Monday, April 22, 2013

Robert Redford Opposes Horse Slaughter

Robert Redford Calls for an End to Horse Slaughter

Robert Redford has come out strongly and publicly against the slaughter of America's wild and domestic equines. In a letter to Equine Advocates President, Susan Wagner, the legendary and award-winning actor, director, environmentalist and founder of the Sundance Film Festival, spells out the reasons why he feels horse slaughter is wrong and has no place in American culture. The letter was written to bring attention to the horse slaughter issue and the 2013 Annual American Equine Summit which Equine Advocates is hosting on April 27th and April 28th in Chatham, NY. In the United States, special interests have been trying to resurrect the horse slaughter industry in an attempt to export horsemeat for people in other countries to eat, despite the fact that the vast majority of Americans are strongly opposed to it and find the practice repulsive. For most Americans, humane euthanasia (a lethal injection as administered by a licensed veterinarian) is the culturally acceptable way to put sporting, recreational and companion animals down, just as we do for our dogs and cats.

We, at Equine Advocates wish to thank Robert Redford for speaking out at this very crucial and important time. As far as we are concerned, he is not only one of our finest actors and directors, but a truly great American. Here is his poignant and heartfelt letter which will also be read aloud at the 2013 American Equine Summit:

Sunday, April 7, 2013

Boomer Sooner!

What About OUR Rights?


In 1971 CONGRESS passed The Wild Horses and Burros ACT.
At that time, their numbers were 1.5 Million.
The Act was written to protect them FOREVER.
There are only 35,000 left in the wild. An additional 50,000 are being held in pens, and thousands have been sent to slaughter.
This is a ACT of CONGRESS being blatantly ignored.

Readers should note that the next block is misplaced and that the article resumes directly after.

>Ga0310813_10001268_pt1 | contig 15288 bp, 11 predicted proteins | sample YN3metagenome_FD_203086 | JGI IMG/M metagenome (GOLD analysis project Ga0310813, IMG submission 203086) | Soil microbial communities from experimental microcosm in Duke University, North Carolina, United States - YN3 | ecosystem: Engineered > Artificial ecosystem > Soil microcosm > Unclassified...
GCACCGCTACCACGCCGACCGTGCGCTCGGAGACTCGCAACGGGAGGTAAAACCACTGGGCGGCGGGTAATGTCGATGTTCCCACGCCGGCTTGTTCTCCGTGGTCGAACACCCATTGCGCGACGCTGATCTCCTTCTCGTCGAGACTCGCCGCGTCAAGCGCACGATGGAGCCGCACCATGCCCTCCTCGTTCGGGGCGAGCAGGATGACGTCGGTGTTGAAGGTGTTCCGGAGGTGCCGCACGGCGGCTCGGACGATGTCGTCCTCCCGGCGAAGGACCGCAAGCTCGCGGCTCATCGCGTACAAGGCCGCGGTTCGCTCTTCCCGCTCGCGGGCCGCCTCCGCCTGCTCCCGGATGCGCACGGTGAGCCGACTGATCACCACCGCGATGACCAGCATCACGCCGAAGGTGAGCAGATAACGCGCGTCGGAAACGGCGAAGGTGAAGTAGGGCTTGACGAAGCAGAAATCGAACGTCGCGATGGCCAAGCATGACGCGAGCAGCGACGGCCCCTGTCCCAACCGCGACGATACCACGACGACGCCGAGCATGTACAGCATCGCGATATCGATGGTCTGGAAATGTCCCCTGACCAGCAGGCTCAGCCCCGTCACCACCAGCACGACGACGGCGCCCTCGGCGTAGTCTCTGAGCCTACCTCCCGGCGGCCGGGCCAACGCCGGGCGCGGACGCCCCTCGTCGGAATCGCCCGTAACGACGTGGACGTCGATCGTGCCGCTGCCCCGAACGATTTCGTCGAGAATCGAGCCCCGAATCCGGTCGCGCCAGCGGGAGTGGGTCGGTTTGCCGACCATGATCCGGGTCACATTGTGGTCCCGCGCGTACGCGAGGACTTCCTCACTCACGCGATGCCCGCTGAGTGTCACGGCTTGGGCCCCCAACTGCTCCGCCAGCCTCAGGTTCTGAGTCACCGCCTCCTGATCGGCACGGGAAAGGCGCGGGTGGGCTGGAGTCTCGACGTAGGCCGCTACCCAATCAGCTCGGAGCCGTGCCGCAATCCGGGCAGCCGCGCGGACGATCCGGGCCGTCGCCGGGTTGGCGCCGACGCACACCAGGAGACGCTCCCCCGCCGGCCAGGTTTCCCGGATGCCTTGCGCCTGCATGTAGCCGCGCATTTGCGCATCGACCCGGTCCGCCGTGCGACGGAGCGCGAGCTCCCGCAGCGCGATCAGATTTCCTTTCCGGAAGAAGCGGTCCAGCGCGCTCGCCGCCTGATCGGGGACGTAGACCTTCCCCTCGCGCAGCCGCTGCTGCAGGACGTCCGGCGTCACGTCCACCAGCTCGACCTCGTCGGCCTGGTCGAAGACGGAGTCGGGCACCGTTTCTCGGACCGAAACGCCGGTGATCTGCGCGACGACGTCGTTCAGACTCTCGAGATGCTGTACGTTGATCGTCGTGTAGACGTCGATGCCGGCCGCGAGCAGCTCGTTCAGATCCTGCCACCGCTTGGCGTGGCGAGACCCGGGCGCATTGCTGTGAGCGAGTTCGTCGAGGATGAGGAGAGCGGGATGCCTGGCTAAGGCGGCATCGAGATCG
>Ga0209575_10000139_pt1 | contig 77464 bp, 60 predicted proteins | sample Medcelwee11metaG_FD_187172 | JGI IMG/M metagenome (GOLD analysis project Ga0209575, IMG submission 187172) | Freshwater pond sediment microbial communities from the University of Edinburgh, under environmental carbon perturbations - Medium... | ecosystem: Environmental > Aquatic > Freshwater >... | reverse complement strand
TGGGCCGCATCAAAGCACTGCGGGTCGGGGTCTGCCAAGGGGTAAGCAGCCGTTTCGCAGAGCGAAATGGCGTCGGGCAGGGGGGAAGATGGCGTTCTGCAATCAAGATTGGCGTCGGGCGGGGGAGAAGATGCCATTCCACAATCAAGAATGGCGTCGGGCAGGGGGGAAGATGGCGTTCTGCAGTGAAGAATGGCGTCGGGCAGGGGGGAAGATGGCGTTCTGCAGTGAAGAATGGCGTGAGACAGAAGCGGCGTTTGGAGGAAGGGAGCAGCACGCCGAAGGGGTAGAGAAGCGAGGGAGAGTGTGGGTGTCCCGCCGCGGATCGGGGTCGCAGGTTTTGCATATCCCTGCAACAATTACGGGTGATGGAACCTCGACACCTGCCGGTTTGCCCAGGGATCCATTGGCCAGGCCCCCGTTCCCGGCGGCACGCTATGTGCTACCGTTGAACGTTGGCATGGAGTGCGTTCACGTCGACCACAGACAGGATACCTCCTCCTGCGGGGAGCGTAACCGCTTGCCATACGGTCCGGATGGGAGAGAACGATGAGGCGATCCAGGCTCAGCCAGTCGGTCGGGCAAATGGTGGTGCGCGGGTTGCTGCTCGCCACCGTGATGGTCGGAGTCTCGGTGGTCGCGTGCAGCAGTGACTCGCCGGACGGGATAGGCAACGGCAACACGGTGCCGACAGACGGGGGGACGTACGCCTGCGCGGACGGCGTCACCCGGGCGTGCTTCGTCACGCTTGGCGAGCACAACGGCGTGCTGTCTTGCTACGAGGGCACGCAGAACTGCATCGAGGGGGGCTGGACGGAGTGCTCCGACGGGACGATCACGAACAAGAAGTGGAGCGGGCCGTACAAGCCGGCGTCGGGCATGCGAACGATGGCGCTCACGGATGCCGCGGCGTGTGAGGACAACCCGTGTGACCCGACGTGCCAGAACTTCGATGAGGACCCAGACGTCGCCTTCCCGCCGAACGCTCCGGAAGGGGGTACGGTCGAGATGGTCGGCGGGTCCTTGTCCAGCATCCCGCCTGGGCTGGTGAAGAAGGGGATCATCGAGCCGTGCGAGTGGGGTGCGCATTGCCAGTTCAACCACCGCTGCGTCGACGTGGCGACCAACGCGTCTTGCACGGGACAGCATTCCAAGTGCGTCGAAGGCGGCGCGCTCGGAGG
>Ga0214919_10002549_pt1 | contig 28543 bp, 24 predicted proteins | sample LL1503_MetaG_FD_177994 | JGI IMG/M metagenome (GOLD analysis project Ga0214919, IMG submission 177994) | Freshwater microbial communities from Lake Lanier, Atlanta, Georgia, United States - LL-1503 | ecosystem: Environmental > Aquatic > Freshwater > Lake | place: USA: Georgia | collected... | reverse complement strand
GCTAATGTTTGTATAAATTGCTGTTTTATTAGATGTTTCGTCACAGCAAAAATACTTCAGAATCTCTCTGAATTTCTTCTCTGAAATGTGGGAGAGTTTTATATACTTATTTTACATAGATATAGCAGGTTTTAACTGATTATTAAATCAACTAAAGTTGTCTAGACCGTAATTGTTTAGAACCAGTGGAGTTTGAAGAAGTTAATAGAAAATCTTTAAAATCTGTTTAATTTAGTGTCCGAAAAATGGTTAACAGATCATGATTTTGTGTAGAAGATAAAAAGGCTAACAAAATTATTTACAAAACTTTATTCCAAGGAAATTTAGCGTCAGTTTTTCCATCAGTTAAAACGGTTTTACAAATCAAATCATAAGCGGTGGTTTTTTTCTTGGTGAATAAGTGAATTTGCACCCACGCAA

Why do cattle have all the rights? What about my rights?
I want this ACT of CONGRESS upheld NOW. I want wild horses to be returned to the wild and I want the funds used to feed 50 THOUSAND horses used to fund this process.
These are MY TAX DOLLARS being flagrantly abused.
If I can’t trust you uphold an act of Congress that is 42 years old, how can I trust you on ANYTHING????


Adoption of horse slaughter measure doesn't resolve the issues

Belgian and Belgian cross horses grazing in Chelsea last month. CORY YOUNG/Tulsa World
Oklahoma lawmakers and Gov. Mary Fallin might have thought that quick passage of the horse slaughter bill would bring the controversy to an end. Instead, they probably just guaranteed that the controversy will continue to drag on, perhaps for years.

And the awful irony is we might have had to endure this dreadful experience, and the damage it's done to our already lousy reputation, for naught - because there's a good chance Oklahoma will never end up with a horse slaughterhouse. Let's hope so, anyway.

But perhaps there might be at least one good outcome from this awful chapter in our legislative history: If Tulsa World readers follow through with their vows, lots of those lawmakers who supported horse slaughter and blithely ignored the wishes of voters might get booted out of office. (To learn how lawmakers voted go to or

Several developments in recent years could mean there won't be a slaughterhouse anywhere in the U.S. any time soon: pending federal legislation; stricter requirements for exported horse meat; persistent documentation issues, and a growing meat-fraud scandal.

And, there's a growing movement across the country, articulated by the nation's top agricultural official, to find a solution other than slaughter for managing the country's horse population.

Just a few weeks ago, U.S. Agriculture Secretary Tom Vilsack called for developing a "third way" to deal with unwanted or unneeded horses.